Our findings have been used to inform public understanding of local community responses to displacement. This has had a variety of societal benefits, enhancing diverse audiences’ understanding of and engagement with situations of displacement in Lebanon, Jordan and Turkey. This has been achieved through a variety of forums, including the project website and blog, direct engagement with international and local media (BBC, Channel 4, The Conversation, The Guardian, the BBC World Service, BBC Radio 3 and others) and involvement in the curation of two exhibitions (including the Imperial War Museum’s 2020-21 ‘Refugee’ Season and a UCL-Based ‘Moving Objects’ exhibition in 2019). The project website has facilitated a global community of conversation, with the project blog engaging over 68 contributors through thematic conversations arising from our project findings, with audiences in 180 countries, with our findings used as reference resources for a global community of scholars and practitioners.
We have also held and/or participated in a large number of in-person and online events and workshops where our findings have been used to inform public understanding. These include our two-day project conference held at UCL. The outcome of this was a reported change in understanding about the roles played by local displacement affected communities by attendees, and new plans for action and practice by representatives of humanitarian and development practitioners who attended and contributed to this and other events.
Our findings have also been used to inform policy and practice. This has had a variety of social impacts, informing professional training programmes for humanitarian practitioners working with refugees and local communities in Lebanon, Jordan and Turkey. For example, our findings have been used and engaged with through knowledge exchange workshops with regionally-based humanitarian practitioners and local-level organisations in Beirut (Lebanon) in 2017 and 2019 and in Yale USA in 2019; high-level policy dialogues with the UN Refugee Agency (UNHCR) in Geneva (Switzerland) in 2017 and 2018 ; showcasing of research to UK MPs at the UK House of Commons in 2019; the inclusion of ‘good practice examples’ on the UNHCR best practice database in 2019; a major academic-practitioner conference in London in 2019, a major practitioner webinar hosted by the British Council in 2020; the incorporation of case-studies in the DCA Learning Lab training materials for NGO practitioners. The PI’s conceptualisation of refugee vulnerabilities was cited as a model that UNHCR should follow when engaging with local communities following a policy dialogue in 2017. Likewise, the project secured additional funding from the UCL Knowledge Exchange Fund to carry out a workshop with local practitioners in Beirut in 2017 who were supporting communities in Lebanon and Jordan. This collaborative workshop resulted in a multi-lingual report on local community responses to refugees, raising awareness of the issues facing practitioners in DAC countries and identifying policy recommendations to better support them and the communities they work with.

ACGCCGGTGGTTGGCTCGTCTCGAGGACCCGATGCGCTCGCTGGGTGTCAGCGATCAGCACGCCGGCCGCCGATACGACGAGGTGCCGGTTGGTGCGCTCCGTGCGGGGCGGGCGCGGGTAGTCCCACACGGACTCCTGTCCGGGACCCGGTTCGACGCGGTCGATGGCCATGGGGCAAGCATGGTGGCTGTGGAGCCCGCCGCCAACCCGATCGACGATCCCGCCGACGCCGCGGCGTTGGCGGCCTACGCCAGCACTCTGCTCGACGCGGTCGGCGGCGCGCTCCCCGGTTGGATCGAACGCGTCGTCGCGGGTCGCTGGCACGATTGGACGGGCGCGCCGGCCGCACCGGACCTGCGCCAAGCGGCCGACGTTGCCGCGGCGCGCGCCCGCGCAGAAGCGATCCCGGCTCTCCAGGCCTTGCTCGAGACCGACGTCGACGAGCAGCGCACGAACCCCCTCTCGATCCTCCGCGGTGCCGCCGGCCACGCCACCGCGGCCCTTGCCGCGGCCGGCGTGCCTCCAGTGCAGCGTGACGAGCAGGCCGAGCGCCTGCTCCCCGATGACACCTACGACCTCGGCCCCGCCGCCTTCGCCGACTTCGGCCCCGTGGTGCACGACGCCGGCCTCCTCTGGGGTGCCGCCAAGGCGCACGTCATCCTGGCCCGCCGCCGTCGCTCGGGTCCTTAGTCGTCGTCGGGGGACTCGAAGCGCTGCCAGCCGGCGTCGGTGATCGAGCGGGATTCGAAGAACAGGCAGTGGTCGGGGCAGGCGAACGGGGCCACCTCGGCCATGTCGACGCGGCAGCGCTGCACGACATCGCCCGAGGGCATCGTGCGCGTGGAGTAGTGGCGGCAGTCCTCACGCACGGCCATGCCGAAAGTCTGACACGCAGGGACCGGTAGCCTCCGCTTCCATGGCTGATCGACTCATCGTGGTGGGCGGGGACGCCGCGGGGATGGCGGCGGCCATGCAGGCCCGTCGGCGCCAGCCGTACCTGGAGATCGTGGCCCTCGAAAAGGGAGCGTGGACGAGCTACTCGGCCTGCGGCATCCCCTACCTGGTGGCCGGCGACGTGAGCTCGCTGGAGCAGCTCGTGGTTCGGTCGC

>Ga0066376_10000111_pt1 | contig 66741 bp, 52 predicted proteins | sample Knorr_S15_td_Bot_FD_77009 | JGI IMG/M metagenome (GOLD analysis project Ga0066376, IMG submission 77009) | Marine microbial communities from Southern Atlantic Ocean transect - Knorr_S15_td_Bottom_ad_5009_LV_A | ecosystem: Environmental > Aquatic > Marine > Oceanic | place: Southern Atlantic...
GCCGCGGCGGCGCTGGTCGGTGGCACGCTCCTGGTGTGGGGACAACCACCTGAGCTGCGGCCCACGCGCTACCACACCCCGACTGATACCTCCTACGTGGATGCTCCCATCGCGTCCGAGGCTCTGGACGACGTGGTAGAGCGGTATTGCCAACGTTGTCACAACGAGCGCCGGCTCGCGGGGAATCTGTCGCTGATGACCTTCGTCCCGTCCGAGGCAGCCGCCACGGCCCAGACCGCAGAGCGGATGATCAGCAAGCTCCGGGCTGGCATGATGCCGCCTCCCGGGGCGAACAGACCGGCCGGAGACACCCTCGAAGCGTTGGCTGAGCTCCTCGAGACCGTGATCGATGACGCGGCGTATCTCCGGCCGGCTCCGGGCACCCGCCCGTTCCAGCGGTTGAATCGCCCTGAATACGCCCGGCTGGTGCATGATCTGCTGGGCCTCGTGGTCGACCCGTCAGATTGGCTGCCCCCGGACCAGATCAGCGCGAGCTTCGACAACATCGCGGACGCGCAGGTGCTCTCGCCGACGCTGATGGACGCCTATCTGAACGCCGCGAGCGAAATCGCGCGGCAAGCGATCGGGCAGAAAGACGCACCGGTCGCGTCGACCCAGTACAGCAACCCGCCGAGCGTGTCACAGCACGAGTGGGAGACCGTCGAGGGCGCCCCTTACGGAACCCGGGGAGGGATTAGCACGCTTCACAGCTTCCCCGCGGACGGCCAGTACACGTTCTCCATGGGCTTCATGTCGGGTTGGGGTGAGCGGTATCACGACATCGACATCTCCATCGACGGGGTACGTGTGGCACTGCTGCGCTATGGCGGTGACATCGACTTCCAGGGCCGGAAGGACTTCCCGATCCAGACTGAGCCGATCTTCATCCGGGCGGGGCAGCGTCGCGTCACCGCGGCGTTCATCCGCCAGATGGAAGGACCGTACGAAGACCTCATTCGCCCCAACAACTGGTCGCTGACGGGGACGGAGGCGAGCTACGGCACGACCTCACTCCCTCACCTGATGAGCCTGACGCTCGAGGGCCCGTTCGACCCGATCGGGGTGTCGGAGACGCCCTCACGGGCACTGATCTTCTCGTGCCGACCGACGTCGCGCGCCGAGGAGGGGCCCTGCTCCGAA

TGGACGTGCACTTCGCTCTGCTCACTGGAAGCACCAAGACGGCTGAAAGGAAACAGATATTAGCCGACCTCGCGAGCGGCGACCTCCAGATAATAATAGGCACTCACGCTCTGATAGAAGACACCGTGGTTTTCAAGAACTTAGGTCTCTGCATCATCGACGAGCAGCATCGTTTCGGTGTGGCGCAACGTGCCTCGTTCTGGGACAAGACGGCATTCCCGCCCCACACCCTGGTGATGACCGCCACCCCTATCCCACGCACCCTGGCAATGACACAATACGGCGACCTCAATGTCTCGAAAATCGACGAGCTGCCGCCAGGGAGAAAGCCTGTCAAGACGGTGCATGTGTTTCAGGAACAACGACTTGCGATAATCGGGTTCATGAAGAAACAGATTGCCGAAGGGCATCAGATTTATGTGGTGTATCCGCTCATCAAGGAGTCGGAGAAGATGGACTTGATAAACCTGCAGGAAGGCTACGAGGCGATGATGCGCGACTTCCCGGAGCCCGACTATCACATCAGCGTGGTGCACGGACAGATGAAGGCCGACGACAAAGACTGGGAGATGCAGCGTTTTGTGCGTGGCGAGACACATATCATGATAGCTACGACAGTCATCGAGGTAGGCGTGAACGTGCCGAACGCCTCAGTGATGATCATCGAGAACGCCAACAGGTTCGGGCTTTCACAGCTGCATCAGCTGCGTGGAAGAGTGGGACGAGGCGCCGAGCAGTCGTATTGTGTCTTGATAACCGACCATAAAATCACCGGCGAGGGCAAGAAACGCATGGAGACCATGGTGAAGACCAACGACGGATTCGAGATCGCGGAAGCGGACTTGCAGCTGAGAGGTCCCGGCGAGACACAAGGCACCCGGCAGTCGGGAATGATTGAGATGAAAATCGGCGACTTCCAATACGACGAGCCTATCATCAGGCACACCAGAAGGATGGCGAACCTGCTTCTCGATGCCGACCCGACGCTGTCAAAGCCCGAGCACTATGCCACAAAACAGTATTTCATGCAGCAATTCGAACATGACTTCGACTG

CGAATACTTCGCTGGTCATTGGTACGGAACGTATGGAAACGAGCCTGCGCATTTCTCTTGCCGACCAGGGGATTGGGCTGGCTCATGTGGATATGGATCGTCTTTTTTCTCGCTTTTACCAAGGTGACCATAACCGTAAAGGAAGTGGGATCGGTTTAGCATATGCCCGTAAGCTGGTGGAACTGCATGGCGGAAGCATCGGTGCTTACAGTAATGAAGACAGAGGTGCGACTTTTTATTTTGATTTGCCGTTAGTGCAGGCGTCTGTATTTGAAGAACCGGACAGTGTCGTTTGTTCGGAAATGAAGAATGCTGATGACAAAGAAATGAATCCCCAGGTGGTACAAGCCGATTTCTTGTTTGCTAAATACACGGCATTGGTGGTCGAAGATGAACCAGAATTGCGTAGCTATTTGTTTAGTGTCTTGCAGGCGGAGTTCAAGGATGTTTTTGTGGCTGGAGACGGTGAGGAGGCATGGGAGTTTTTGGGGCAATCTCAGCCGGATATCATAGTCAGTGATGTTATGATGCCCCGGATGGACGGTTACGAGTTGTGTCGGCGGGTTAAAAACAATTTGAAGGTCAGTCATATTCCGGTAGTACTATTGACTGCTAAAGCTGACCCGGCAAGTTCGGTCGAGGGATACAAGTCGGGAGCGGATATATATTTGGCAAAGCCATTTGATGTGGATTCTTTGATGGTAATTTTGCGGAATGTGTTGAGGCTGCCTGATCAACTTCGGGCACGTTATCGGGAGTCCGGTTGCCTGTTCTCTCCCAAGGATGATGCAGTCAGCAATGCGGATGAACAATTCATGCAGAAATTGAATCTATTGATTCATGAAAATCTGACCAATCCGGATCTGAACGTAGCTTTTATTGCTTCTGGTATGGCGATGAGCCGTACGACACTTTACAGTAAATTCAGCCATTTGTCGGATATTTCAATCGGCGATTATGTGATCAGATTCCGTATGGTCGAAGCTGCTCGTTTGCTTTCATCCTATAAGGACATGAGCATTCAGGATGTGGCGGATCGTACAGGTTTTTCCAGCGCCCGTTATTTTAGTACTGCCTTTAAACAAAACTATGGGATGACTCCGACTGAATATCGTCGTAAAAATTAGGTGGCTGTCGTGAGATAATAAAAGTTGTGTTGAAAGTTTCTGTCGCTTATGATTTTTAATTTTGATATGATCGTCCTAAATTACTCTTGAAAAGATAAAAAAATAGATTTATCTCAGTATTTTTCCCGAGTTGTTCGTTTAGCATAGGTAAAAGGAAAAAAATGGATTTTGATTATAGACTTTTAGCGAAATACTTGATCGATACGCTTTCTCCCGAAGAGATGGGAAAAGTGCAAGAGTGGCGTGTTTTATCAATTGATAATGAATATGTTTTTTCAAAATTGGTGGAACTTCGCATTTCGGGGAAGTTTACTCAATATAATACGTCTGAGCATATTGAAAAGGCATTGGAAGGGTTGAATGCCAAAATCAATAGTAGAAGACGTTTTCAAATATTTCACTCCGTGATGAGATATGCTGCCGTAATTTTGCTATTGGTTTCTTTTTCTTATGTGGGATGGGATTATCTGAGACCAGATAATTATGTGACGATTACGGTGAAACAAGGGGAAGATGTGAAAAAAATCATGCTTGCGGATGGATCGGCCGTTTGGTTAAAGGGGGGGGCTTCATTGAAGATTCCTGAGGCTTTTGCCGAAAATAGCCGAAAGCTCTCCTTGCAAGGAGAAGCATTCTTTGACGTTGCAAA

Our findings have also been used to support further research and policy engagement in five DAC countries, including Lebanon, Jordan, Mexico, Malaysia and Cameroon, as well as in Greece. For example, the project secured additional funding as part of the British Council USA’s ‘Bridging Voices’ programme which enabled the Refugee Hosts project to collaborate with colleagues at Yale University on a project titled “Religion and Social Justice for Refugees”. We convened a two-day workshop in New Haven, Connecticut, USA in May 2019 which was attended by INGO representatives, as well as members of local community organisations from Mexico, and our project partners. Following this, our project led the writing of a major report for the British Council based on the workshop and ongoing research discussions, which was published in March 2020. This was then developed into a shorter policy brief, which was presented at a webinar attended by practitioners and policy makers working in all six countries covered by the research in May 2020.
Our findings have also informed NGO training modules for practitioners working with faith-based communities in DAC countries. In collaboration with our project partner, the Joint Learning Initiative for Faith and Local Communities, our findings directly addressed gaps in practitioner knowledge, and the trainings were positively received in evaluations, with participants reporting a change in views.
Across these selected public and policy-related activities, the project has been able to develop significant short-term societal impact, improving people’s understanding about the roles local communities play in contexts affected by displacement.
Through targeted public and policy engagement, the Refugee Hosts research project has been able to inform the training of practitioners, collaborate with locally based organisations and influence UNHCR policy.
Featured image: a workshop in a neighbourhood in Beirut (c) L. Harsch